Through her Demo conference, Chris Shipley strands some of the most important people in tech together in the desert and forces them to pay attention to strange new ideas. It's like Burning Man without the playa dust and with much fancier drinks, or so I'm told. The experience is apparently scarring enough to bond people for life, judging by the palsy-walsy crowd of past Demo participants and guests who crowded into Palo Alto's Zibibbo restaurant Tuesday night to mingle and mix with other "alumni."

All of these parties are roughly the same, aren't they? Show up, get your nametag, politely chitchat with people while figuring out if you can use them to further your own ambitions, have a few free drinks, and then go in the corner to whip out your cellphone and send text messages to people you'd rather talk to.

A Demo reunion in Palo Alto

A Demo reunion in Palo Alto

A Demo reunion in Palo Alto

A Demo reunion in Palo Alto

A Demo reunion in Palo Alto

A Demo reunion in Palo Alto

A Demo reunion in Palo Alto

A Demo reunion in Palo Alto

A Demo reunion in Palo Alto

A Demo reunion in Palo Alto

A Demo reunion in Palo Alto

A Demo reunion in Palo Alto

A Demo reunion in Palo Alto


But one thing made it different — the crowd Shipley attracts.

At least the Demo-alumni requirement scared off the worst of the usual crowd of hangers-on. The guests here were mostly entrepreneurs who actually have started a company or two, like Kim Polese, ex-CEO of Marimba, recently seen at last week's LinuxWorld conference, and Munjal Shah, CEO of Like.com, the latest incarnation of Riya. More than a few blogger/journalists personalities appeared, like Oliver Starr, late of TechCrunch offshoot MobileCrunch, currently with TechCrunch rival BlogNation, and new Rupert Murdoch underling Don Clark of the Wall Street Journal, who has an annual tradition of playing the Demo conference with his band.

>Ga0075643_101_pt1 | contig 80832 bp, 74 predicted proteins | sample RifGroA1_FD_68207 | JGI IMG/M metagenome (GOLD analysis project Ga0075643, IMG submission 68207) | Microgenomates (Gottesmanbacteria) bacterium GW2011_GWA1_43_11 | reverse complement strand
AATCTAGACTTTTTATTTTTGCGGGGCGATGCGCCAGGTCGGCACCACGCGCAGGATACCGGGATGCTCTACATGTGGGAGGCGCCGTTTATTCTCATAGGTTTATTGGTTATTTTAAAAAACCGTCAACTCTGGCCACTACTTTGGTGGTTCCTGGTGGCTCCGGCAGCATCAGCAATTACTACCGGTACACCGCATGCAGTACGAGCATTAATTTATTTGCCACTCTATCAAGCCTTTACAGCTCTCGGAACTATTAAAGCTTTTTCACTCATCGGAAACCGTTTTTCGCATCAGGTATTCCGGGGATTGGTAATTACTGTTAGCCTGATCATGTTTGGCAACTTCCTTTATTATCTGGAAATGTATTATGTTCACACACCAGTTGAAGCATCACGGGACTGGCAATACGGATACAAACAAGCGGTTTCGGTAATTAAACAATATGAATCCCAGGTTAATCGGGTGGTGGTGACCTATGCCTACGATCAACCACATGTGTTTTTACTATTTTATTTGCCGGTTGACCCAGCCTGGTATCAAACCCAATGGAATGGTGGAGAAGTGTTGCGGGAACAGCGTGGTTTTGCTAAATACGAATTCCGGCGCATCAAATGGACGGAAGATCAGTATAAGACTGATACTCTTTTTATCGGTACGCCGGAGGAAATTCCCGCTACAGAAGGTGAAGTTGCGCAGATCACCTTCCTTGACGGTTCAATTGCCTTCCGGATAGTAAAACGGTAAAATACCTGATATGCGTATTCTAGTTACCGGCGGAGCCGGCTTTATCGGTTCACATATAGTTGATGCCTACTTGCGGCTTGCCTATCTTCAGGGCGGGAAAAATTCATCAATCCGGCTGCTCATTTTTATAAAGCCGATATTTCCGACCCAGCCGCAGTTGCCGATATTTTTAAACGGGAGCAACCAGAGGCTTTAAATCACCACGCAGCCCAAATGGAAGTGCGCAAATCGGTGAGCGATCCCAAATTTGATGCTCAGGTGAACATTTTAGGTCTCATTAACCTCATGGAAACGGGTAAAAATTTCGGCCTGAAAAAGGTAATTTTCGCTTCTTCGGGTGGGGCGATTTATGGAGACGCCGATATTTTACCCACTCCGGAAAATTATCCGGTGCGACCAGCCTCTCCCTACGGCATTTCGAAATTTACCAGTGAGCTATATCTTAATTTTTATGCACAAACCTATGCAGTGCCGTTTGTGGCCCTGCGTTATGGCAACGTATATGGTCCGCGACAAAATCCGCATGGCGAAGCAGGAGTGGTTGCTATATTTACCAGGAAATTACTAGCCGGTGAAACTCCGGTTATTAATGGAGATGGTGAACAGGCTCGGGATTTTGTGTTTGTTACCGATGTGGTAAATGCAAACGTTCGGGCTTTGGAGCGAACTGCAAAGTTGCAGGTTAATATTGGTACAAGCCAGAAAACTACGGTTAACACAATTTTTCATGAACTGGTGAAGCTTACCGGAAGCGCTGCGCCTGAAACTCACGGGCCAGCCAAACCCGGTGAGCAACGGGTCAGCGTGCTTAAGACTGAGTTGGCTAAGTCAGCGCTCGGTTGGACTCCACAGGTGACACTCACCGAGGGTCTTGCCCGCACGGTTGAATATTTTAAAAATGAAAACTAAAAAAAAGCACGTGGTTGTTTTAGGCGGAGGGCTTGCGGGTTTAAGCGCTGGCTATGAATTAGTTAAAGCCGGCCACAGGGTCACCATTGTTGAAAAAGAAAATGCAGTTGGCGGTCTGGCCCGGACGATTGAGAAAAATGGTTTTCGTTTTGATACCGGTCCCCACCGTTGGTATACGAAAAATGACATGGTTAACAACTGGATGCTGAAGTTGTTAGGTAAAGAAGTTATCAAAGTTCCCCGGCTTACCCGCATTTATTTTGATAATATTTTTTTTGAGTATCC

A Demo reunion in Palo Alto

A Demo reunion in Palo Alto

A Demo reunion in Palo Alto

A Demo reunion in Palo Alto

A Demo reunion in Palo Alto

A Demo reunion in Palo Alto

A Demo reunion in Palo Alto

A Demo reunion in Palo Alto

A Demo reunion in Palo Alto

A Demo reunion in Palo Alto

A Demo reunion in Palo Alto

A Demo reunion in Palo Alto

A Demo reunion in Palo Alto

A Demo reunion in Palo Alto

A Demo reunion in Palo Alto

A Demo reunion in Palo Alto

A Demo reunion in Palo Alto

A Demo reunion in Palo Alto

A Demo reunion in Palo Alto

A Demo reunion in Palo Alto

A Demo reunion in Palo Alto

A Demo reunion in Palo Alto

A Demo reunion in Palo Alto

A Demo reunion in Palo Alto

A Demo reunion in Palo Alto

A Demo reunion in Palo Alto

A Demo reunion in Palo Alto

A Demo reunion in Palo Alto

A Demo reunion in Palo Alto

A Demo reunion in Palo Alto

A Demo reunion in Palo Alto

A Demo reunion in Palo Alto

A Demo reunion in Palo Alto

A Demo reunion in Palo Alto

A Demo reunion in Palo Alto

A Demo reunion in Palo Alto

A Demo reunion in Palo Alto

A Demo reunion in Palo Alto

A Demo reunion in Palo Alto

A Demo reunion in Palo Alto

A Demo reunion in Palo Alto

A Demo reunion in Palo Alto

A Demo reunion in Palo Alto

A Demo reunion in Palo Alto

A Demo reunion in Palo Alto

A Demo reunion in Palo Alto

A Demo reunion in Palo Alto

A Demo reunion in Palo Alto

A Demo reunion in Palo Alto

A Demo reunion in Palo Alto


And then there was a trifecta of Valleywag megafans: John Furrier, CEO of PodTech; Red Herring publisher Alex Vieux; and Barak Berkowitz, CEO of Six Apart. All three were delighted to see "Valleywag" on my nametag. Vieux couldn't wiggle away from me fast enough. "Ask Owen why I can't talk to you," Berkowitz snarled as he stalked away. Yet another example of Six Apart failing to engage in transparent communication, as far as I can tell.

The talk of the party, of course, was the looming shadow of next month's TechCrunch20 conference, the Demo copycat from TechCrunch editor Michael Arrington and Mahalo founder Jason Calacanis. Although I wonder if Chris Shipley and the rest of the Demo team should be as worried about the upstart conference as Arrington and Calacanis would like them to be. As one partygoer put it to me: "You know what they say, imitation is the sincerest form of flattery. Chris has a lot of imitators, like that one guy, oh, I'm blanking on his name ... TechCrunch ... Arlington, Michael Arlington."